In some ways Home Alone feels almost endearing today for entirely different reasons. For one thing, out of all modern movie plots, few would be torpedoed harder by the existence of cell phones. There was yet another ostensible sequel that came out this year (Home Sweet Home Alone, currently on Disney Plus), and I read a description of the  plot to try and figure out how this would happen in a world with cell phones, and I honestly remain confused (I did learn that Aisling Bea, of all people, plays the mom in that one). Beyond that, there are a couple of sequences where Catherine O’Hara desperately tries to convince the bored local police that her son has been left home alone, and they seem to believe her but also seem genuinely confused as to why this is a problem. Today child protective services would be called in after about thirty seconds, and also Catherine O’Hara would probably be arrested for child endangerment.

Home Alone made its young star Culkin into the massive star of the moment, and he is quite good in this as far as little kid actors go. However, with the possible exception of this movie’s direct sequel (Home Alone 2: Lost in New York), he never really had anything approaching this level of box office success again, nor did Culkin seem to thrive in the spotlight. After a much-publicized court case intended to keep the hands of various relatives off of his trust fund, Culkin retired from acting in 1994 (shortly after appearing in The Pagemaster and Richie Rich) in order to attempt to have a “normal life.” He has since gradually returned to the public eye in smaller acting roles and general celebrity status as an adult. In 2018, he held a fan poll on his website to determine what his new middle name should be, with the winning entry turning to be “Macaulay Culkin.” Culkin went through with it and his actual current legal name is “Macaulay Macaulay Culkin Culkin.” His August 2020 tweet, “Hey guys, want to feel old? I’m 40. You’re welcome.” is currently listed as the tenth most liked tweet of all time.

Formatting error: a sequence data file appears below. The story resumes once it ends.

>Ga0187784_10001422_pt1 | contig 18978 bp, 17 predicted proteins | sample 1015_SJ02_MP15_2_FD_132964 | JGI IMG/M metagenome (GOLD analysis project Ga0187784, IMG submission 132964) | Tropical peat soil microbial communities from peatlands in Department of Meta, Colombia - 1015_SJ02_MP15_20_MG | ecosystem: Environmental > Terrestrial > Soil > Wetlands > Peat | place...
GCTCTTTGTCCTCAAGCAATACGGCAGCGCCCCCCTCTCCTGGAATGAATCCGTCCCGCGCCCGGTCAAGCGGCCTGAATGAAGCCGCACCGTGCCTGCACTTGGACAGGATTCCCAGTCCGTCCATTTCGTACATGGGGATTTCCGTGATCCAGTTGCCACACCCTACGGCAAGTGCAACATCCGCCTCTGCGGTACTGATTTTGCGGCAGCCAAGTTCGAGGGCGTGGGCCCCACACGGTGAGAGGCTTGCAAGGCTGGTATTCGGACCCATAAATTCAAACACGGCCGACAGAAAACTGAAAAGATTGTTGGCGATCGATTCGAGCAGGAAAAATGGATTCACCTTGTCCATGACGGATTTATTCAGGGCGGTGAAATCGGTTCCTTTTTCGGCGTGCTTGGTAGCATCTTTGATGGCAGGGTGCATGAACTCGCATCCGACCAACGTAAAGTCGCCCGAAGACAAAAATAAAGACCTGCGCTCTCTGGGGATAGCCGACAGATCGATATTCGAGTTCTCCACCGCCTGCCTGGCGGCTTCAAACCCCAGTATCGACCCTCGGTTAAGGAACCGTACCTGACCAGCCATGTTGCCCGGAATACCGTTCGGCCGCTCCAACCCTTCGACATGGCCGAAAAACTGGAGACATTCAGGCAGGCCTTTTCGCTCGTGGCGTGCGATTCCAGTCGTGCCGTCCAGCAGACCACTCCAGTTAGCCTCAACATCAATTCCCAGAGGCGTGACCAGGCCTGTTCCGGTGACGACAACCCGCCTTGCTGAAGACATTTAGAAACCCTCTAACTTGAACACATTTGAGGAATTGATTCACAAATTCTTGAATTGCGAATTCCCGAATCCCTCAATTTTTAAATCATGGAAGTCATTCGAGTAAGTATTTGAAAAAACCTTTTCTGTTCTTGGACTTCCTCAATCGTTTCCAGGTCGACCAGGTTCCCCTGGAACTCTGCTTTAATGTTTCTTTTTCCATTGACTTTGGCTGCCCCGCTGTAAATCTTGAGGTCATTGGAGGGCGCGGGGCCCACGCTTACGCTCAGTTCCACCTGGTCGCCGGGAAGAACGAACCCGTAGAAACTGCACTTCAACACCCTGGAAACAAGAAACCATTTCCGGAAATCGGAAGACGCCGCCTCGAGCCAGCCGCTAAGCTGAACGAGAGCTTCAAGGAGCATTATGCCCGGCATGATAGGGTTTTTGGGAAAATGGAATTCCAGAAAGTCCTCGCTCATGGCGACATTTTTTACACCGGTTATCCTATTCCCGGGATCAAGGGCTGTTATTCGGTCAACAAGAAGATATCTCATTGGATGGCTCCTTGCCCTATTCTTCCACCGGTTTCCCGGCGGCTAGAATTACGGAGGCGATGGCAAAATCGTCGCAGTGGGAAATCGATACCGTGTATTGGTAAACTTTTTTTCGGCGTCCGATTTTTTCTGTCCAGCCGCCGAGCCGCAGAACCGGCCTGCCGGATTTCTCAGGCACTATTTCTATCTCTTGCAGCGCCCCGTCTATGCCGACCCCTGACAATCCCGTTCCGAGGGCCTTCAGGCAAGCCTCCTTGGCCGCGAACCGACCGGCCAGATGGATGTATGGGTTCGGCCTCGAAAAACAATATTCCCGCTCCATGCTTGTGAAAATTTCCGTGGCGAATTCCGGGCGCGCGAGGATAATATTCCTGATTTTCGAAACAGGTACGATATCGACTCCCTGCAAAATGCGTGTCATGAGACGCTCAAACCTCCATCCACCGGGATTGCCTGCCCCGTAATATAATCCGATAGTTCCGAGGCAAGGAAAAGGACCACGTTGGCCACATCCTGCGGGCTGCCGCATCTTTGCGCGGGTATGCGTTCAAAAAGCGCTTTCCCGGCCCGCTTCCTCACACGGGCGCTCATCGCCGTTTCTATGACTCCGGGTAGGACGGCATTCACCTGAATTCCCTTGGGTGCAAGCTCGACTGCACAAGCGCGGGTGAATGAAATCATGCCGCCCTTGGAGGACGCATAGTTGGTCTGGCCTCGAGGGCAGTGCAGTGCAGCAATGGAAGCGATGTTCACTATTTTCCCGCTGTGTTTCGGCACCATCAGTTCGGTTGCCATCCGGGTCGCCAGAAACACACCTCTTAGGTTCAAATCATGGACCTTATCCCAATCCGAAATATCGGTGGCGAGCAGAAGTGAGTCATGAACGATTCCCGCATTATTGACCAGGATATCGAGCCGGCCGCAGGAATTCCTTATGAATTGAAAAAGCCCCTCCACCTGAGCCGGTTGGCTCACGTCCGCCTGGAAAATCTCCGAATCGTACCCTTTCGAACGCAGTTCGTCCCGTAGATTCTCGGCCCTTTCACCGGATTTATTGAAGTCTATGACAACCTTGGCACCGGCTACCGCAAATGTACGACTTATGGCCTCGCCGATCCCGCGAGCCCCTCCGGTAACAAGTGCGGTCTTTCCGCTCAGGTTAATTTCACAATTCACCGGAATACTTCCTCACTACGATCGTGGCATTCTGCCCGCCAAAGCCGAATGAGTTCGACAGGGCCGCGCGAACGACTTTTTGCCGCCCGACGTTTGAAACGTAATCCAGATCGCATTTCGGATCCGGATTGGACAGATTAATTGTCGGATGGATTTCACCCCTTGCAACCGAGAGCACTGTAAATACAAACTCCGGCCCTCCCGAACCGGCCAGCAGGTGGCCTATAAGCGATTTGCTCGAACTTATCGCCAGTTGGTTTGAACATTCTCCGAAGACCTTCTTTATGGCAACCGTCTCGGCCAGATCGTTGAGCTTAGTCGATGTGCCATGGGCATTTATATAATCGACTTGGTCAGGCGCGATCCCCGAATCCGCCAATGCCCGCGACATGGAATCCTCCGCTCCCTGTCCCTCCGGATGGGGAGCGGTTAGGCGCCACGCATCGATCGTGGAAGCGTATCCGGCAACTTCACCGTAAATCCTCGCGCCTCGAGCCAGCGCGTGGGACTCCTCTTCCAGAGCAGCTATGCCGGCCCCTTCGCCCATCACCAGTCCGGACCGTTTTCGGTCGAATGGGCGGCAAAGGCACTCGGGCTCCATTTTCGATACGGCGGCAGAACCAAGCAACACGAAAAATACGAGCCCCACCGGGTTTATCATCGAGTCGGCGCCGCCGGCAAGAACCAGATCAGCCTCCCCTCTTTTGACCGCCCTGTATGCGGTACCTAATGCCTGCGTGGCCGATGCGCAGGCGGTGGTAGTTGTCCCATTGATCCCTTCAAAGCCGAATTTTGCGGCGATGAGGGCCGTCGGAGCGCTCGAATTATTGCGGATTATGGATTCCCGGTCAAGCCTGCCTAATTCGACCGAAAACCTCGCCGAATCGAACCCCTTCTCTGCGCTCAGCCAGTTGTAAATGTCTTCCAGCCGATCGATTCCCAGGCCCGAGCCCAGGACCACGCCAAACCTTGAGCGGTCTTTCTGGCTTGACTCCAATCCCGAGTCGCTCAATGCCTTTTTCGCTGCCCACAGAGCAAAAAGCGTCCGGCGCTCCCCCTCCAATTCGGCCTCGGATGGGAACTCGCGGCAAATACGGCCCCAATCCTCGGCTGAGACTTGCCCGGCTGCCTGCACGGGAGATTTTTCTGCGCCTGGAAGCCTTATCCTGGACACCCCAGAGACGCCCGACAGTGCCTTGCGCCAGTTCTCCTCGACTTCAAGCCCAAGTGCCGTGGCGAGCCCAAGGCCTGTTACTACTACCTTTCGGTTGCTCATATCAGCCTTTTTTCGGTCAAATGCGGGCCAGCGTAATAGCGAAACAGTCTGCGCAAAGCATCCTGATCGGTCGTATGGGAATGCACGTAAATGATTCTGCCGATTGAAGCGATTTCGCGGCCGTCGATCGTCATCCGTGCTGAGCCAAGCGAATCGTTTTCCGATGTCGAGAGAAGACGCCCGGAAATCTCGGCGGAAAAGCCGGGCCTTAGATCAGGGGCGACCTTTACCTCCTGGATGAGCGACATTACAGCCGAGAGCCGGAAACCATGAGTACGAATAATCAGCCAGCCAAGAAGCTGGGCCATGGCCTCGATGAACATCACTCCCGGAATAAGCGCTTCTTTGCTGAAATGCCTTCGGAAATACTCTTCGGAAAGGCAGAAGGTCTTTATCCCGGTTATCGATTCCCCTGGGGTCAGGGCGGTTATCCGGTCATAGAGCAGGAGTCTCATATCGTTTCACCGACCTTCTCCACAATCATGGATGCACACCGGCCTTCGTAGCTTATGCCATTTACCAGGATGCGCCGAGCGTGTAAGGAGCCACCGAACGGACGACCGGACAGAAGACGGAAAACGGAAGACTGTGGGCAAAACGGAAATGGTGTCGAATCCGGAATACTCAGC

Another career made by Home Alone has been that of director Chris Columbus, who up until this time had primarily been known as a screenwriter (his prior screenplay credits included Gremlins, another movie set on Christmas that’s not always considered a “Christmas movie,” and The Goonies). The success of the movie established Columbus as a reliable blockbuster director, especially of movies involving kids. He would have more hits through the 1990s, especially Mrs. Doubtfire, before being hired to direct the first two films of the Harry Potter franchise. The film also heralded a career renaissance for screenwriter John Hughes, whose had directed some of the most beloved teen comedies of the 1980s but had suffered a series of flops before the success of Home Alone. Hughes spent the 90s working exclusively as a screenwriter, often on madcap little-kid movies like Beethoven (the one with the giant dog) and Flubber (the one with Robin Williams).

Home Alone was so popular with its target demographic that a non-insignificant portion of the population can still almost recite it scene for scene. It is likely that more people alive today have seen the fake gangster movie that appears repeatedly in this movie, titled Angels with Filthy Souls, than have seen any of the actual gangster movies it is making fun of. Watching it today without any particular past attachment to it, I found that it is better than it has any right to be based on this premise, mostly due to the efforts of a cast and crew most of whom seem to good for their material here. John Williams wrote the score for this movie, for pete’s sake! But if it hadn’t been the biggest hit of its year, would anyone watching it today really think it was anything special? This seems unlikely to me.

3 thoughts on “HOME ALONE (1990)